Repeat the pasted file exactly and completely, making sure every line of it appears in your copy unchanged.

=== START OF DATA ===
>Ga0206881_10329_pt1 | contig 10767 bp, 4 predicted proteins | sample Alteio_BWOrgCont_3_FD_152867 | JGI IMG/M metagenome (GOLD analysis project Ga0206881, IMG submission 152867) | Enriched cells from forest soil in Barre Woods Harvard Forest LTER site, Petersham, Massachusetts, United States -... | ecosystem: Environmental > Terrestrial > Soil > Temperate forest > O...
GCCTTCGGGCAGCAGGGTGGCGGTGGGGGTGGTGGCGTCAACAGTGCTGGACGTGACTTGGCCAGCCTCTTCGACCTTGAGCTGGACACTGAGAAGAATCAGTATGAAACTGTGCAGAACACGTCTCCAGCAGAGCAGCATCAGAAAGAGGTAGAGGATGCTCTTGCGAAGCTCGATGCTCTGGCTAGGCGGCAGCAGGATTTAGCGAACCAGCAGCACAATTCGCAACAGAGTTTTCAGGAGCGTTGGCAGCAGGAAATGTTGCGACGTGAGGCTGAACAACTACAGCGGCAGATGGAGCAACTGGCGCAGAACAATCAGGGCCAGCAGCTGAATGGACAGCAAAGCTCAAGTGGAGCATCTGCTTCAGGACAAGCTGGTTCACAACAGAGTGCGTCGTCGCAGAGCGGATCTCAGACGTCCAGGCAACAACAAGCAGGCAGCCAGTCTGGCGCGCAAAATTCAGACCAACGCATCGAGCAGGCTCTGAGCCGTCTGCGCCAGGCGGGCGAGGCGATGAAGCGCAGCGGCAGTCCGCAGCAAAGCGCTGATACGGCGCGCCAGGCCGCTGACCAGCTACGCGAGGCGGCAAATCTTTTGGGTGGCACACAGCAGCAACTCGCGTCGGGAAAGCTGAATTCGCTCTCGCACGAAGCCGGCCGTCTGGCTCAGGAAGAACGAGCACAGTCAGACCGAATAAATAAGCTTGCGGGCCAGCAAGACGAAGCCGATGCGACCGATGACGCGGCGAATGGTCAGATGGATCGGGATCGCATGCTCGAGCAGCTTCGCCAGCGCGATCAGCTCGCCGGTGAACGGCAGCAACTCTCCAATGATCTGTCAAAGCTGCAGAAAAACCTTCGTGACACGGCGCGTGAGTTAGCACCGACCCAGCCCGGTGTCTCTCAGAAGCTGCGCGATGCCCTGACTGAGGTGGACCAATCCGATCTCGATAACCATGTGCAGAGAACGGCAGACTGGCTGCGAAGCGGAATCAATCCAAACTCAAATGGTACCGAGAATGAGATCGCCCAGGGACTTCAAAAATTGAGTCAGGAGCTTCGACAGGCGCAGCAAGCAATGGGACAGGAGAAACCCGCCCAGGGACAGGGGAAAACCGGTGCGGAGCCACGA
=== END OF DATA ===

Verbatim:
>Ga0206881_10329_pt1 | contig 10767 bp, 4 predicted proteins | sample Alteio_BWOrgCont_3_FD_152867 | JGI IMG/M metagenome (GOLD analysis project Ga0206881, IMG submission 152867) | Enriched cells from forest soil in Barre Woods Harvard Forest LTER site, Petersham, Massachusetts, United States -... | ecosystem: Environmental > Terrestrial > Soil > Temperate forest > O...
GCCTTCGGGCAGCAGGGTGGCGGTGGGGGTGGTGGCGTCAACAGTGCTGGACGTGACTTGGCCAGCCTCTTCGACCTTGAGCTGGACACTGAGAAGAATCAGTATGAAACTGTGCAGAACACGTCTCCAGCAGAGCAGCATCAGAAAGAGGTAGAGGATGCTCTTGCGAAGCTCGATGCTCTGGCTAGGCGGCAGCAGGATTTAGCGAACCAGCAGCACAATTCGCAACAGAGTTTTCAGGAGCGTTGGCAGCAGGAAATGTTGCGACGTGAGGCTGAACAACTACAGCGGCAGATGGAGCAACTGGCGCAGAACAATCAGGGCCAGCAGCTGAATGGACAGCAAAGCTCAAGTGGAGCATCTGCTTCAGGACAAGCTGGTTCACAACAGAGTGCGTCGTCGCAGAGCGGATCTCAGACGTCCAGGCAACAACAAGCAGGCAGCCAGTCTGGCGCGCAAAATTCAGACCAACGCATCGAGCAGGCTCTGAGCCGTCTGCGCCAGGCGGGCGAGGCGATGAAGCGCAGCGGCAGTCCGCAGCAAAGCGCTGATACGGCGCGCCAGGCCGCTGACCAGCTACGCGAGGCGGCAAATCTTTTGGGTGGCACACAGCAGCAACTCGCGTCGGGAAAGCTGAATTCGCTCTCGCACGAAGCCGGCCGTCTGGCTCAGGAAGAACGAGCACAGTCAGACCGAATAAATAAGCTTGCGGGCCAGCAAGACGAAGCCGATGCGACCGATGACGCGGCGAATGGTCAGATGGATCGGGATCGCATGCTCGAGCAGCTTCGCCAGCGCGATCAGCTCGCCGGTGAACGGCAGCAACTCTCCAATGATCTGTCAAAGCTGCAGAAAAACCTTCGTGACACGGCGCGTGAGTTAGCACCGACCCAGCCCGGTGTCTCTCAGAAGCTGCGCGATGCCCTGACTGAGGTGGACCAATCCGATCTCGATAACCATGTGCAGAGAACGGCAGACTGGCTGCGAAGCGGAATCAATCCAAACTCAAATGGTACCGAGAATGAGATCGCCCAGGGACTTCAAAAATTGAGTCAGGAGCTTCGACAGGCGCAGCAAGCAATGGGACAGGAGAAACCCGCCCAGGGACAGGGGAAAACCGGTGCGGAGCCACGA